Art replied, “I wish it were.”
The Wetzels enjoyed this hugely. After a few minutes of home-baked laughter, Avery ventured, “You have such intense eyes!”
“It’s the eyebrows,” Art replied, and they laughed again.
The Wetzels hadn’t had a boarder in several weeks, and the Detective allowed himself to be the focus of their intense welcome for about an hour before excusing himself with another Corona. By the time the door shut behind him, the Wetzels were decided supporters of the Detective.
So many of the world’s problems, he mused, were solved by sheer human decency.
In his new bedroom, Art unzipped the duffel bag. He sorted through slacks and button-downs and stolen artifacts wrapped in boxer briefs until he got to the smaller devices he’d been using to detect the Greywaren. On the small, high window beside the bed, he set an EMF detector, an old radio, and a geophone, and then he unpacked a seismograph, a measuring receiver, and a laptop from the suitcase. All of it was provided by his employer. Left to his own devices, the Detective used more traditional location tools.
At the moment, the dials and read-outs twitched crazily. He’d been told the Greywaren caused energy abnormalities, but this was just…noise. He reset the instruments that had reset buttons and shook the ones without. The readings remained nonsensical. It was possible, he thought without much dismay, that the instruments would be useless.
I have time, though. The first time Ferdinand had put him onto this job, it had sounded impossible: a relic that allowed the owner to take objects out of dreams? Of course, he’d wanted to believe in it. Magic and intrigue – the stuff of sagas. And in the time since that first meeting, the Detective had acquired countless other artefacts that shouldn’t have existed.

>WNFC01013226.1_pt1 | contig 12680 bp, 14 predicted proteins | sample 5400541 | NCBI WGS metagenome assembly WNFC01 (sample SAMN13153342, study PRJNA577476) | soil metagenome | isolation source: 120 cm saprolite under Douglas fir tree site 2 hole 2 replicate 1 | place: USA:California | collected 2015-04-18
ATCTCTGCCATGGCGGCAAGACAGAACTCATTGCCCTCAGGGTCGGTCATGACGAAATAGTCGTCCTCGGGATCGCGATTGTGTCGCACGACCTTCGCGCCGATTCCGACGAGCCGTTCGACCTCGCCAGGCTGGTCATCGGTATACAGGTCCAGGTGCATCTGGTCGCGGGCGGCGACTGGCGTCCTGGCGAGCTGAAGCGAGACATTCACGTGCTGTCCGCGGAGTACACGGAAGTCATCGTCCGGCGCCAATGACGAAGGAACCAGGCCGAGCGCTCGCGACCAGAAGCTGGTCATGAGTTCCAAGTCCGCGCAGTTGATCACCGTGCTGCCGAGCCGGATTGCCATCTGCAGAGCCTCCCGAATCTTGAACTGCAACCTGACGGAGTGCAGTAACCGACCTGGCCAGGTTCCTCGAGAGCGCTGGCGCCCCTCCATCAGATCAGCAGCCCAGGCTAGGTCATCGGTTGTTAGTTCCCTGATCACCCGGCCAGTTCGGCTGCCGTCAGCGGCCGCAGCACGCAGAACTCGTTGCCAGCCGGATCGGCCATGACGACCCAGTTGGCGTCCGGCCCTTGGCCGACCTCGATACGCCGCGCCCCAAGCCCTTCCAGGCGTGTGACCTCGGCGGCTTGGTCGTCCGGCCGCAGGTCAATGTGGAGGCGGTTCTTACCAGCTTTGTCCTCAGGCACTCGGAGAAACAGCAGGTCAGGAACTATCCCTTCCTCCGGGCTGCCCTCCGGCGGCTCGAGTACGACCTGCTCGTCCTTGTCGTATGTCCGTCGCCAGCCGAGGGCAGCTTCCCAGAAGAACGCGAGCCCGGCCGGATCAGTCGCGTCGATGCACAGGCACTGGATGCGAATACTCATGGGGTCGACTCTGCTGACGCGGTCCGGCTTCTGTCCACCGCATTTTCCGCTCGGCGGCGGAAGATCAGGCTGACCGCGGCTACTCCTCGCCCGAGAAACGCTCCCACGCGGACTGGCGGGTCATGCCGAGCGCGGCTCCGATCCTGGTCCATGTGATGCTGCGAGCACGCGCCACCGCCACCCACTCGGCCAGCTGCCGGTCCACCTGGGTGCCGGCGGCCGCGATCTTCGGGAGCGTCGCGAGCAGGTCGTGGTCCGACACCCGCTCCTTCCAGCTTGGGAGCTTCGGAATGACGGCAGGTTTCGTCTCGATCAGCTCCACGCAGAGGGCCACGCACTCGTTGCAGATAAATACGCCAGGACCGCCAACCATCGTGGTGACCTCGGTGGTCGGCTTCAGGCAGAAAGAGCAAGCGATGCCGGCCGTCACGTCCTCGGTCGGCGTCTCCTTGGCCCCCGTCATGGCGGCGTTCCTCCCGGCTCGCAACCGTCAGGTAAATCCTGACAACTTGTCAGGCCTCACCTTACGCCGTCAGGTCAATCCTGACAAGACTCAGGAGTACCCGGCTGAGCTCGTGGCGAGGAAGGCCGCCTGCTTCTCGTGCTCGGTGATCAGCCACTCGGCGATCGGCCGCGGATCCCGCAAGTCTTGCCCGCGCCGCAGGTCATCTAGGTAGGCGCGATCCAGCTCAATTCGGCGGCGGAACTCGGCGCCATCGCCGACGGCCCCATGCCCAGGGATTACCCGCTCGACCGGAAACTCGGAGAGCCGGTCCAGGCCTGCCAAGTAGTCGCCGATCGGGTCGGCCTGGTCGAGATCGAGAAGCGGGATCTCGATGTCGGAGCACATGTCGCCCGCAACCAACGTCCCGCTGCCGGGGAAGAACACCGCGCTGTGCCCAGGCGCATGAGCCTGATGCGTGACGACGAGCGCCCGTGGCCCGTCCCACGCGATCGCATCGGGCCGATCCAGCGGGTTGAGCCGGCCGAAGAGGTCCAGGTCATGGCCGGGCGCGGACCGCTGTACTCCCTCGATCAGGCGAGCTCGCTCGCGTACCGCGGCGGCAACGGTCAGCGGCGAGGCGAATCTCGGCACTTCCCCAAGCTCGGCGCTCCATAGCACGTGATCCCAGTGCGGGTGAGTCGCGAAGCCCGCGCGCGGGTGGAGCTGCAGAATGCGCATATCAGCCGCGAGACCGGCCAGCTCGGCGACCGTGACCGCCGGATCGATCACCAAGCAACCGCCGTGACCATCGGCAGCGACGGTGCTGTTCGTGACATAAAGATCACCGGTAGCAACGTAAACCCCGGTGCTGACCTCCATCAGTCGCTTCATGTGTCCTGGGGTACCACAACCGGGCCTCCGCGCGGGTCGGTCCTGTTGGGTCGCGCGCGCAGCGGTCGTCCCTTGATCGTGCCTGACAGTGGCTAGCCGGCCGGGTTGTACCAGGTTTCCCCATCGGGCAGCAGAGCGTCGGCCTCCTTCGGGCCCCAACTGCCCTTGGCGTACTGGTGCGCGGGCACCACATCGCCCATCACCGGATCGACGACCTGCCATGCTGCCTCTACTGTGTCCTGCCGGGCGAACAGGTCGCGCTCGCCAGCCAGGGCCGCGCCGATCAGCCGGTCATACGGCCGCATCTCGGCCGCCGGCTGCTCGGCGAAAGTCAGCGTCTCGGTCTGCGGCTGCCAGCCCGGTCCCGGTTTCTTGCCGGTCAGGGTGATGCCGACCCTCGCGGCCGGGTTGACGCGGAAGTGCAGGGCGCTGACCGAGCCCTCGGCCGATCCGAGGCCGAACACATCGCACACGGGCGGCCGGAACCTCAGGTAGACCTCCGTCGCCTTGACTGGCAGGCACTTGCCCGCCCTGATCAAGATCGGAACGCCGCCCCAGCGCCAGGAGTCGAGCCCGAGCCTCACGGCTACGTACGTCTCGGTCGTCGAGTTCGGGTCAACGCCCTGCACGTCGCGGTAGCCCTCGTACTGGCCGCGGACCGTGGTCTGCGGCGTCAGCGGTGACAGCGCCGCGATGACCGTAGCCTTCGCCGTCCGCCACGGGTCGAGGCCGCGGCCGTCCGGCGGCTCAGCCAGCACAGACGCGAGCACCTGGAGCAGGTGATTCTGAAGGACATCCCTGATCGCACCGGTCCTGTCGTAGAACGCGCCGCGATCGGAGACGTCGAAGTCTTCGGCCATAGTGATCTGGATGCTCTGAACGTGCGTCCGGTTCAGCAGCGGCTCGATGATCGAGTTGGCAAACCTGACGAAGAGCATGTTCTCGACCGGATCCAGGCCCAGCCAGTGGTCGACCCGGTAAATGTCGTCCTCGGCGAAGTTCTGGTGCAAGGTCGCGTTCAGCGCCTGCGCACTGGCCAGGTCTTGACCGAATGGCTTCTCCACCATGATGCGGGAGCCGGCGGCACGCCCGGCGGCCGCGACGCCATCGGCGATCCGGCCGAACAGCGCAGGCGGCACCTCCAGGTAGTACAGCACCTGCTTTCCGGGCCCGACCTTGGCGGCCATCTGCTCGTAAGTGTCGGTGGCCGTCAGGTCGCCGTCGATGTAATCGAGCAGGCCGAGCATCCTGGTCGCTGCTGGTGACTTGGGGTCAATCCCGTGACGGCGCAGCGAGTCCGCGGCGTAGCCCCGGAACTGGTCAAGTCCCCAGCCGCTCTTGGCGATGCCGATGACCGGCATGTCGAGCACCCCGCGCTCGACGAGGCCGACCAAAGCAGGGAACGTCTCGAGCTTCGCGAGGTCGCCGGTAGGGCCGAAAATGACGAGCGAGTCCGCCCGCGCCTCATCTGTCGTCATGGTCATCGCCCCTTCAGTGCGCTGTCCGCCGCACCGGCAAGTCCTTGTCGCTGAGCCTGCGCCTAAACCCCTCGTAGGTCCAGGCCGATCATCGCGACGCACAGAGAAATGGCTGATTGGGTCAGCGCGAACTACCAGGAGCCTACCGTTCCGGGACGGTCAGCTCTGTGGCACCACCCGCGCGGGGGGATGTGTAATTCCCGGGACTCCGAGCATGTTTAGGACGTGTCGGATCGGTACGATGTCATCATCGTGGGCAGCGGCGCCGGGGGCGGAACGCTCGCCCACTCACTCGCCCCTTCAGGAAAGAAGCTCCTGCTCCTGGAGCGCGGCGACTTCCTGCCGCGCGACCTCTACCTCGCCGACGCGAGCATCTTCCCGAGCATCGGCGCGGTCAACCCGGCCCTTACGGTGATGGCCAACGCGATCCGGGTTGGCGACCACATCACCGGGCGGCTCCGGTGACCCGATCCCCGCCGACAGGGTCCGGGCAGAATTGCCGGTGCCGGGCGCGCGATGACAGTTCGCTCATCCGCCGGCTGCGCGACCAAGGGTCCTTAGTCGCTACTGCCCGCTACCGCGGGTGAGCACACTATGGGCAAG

Beside him, the phone rang.
“Good evening, Arthur,” said the voice on the other end.
“That’s Detective Bell,” Art said tersely.
“Did you find it?” Ferdinand asked.
“I’ve just arrived,” the Detective reminded him.
“You could have just answered the question. You could have just said no.”
“No isn’t the same as not yet.”
Now Ferdinand was silent. A cricket chirruped on the ground just outside the tiny window. Finally, he said, “I want you to move fast on this one.”
For a while now, the Detective had been hunting for things that couldn’t be found, couldn’t be bought, couldn’t be acquired, and his instincts were telling him that the Greywaren was not a piece that was going to come quickly. He reminded Ferdinand that it had been five years since he had begun looking for it – before Art’s time.
“Why the sudden hurry?”
“There are other people looking for it.”
The Detective cast his eyes to the instruments. He said what Felix Dawkins had already known. “There have always been other people looking for it.”
“They haven’t always been in Henrietta.”
Chapter 6: Five
Later that night, sprawled on Cosima’s bed at Monmouth Incorporated, Sarah fell asleep. She hadn’t meant to, but warmth and exhaustion were enough to overcome her.
Sarah dreamed of her birth mother, of the day she had died – been killed, not died, stabbed to death with a carving knife that was still lying beside her when Sarah had found her, a weapon still coated in the blood that soaked Amelia’s clothes, pooled in the dip of her chin, the slack face that had been alive maybe only an hour before, two hours before, while Sarah was dreaming only yards away, a full night’s sleep, a feat never again to be performed –
She willed the dream to change, not to make her see it again, the body in the driveway, someone she had been dreaming of meeting for her whole life –
She was in a haunted old wood, blue flowers growing in the dapples. She walked through the whispering trees with an often-present dream companion, the little orphan girl who looked just like a young Sarah. And here, ahead of her, was Rachel’s silver Bugatti, tires motionless on the mossy ground.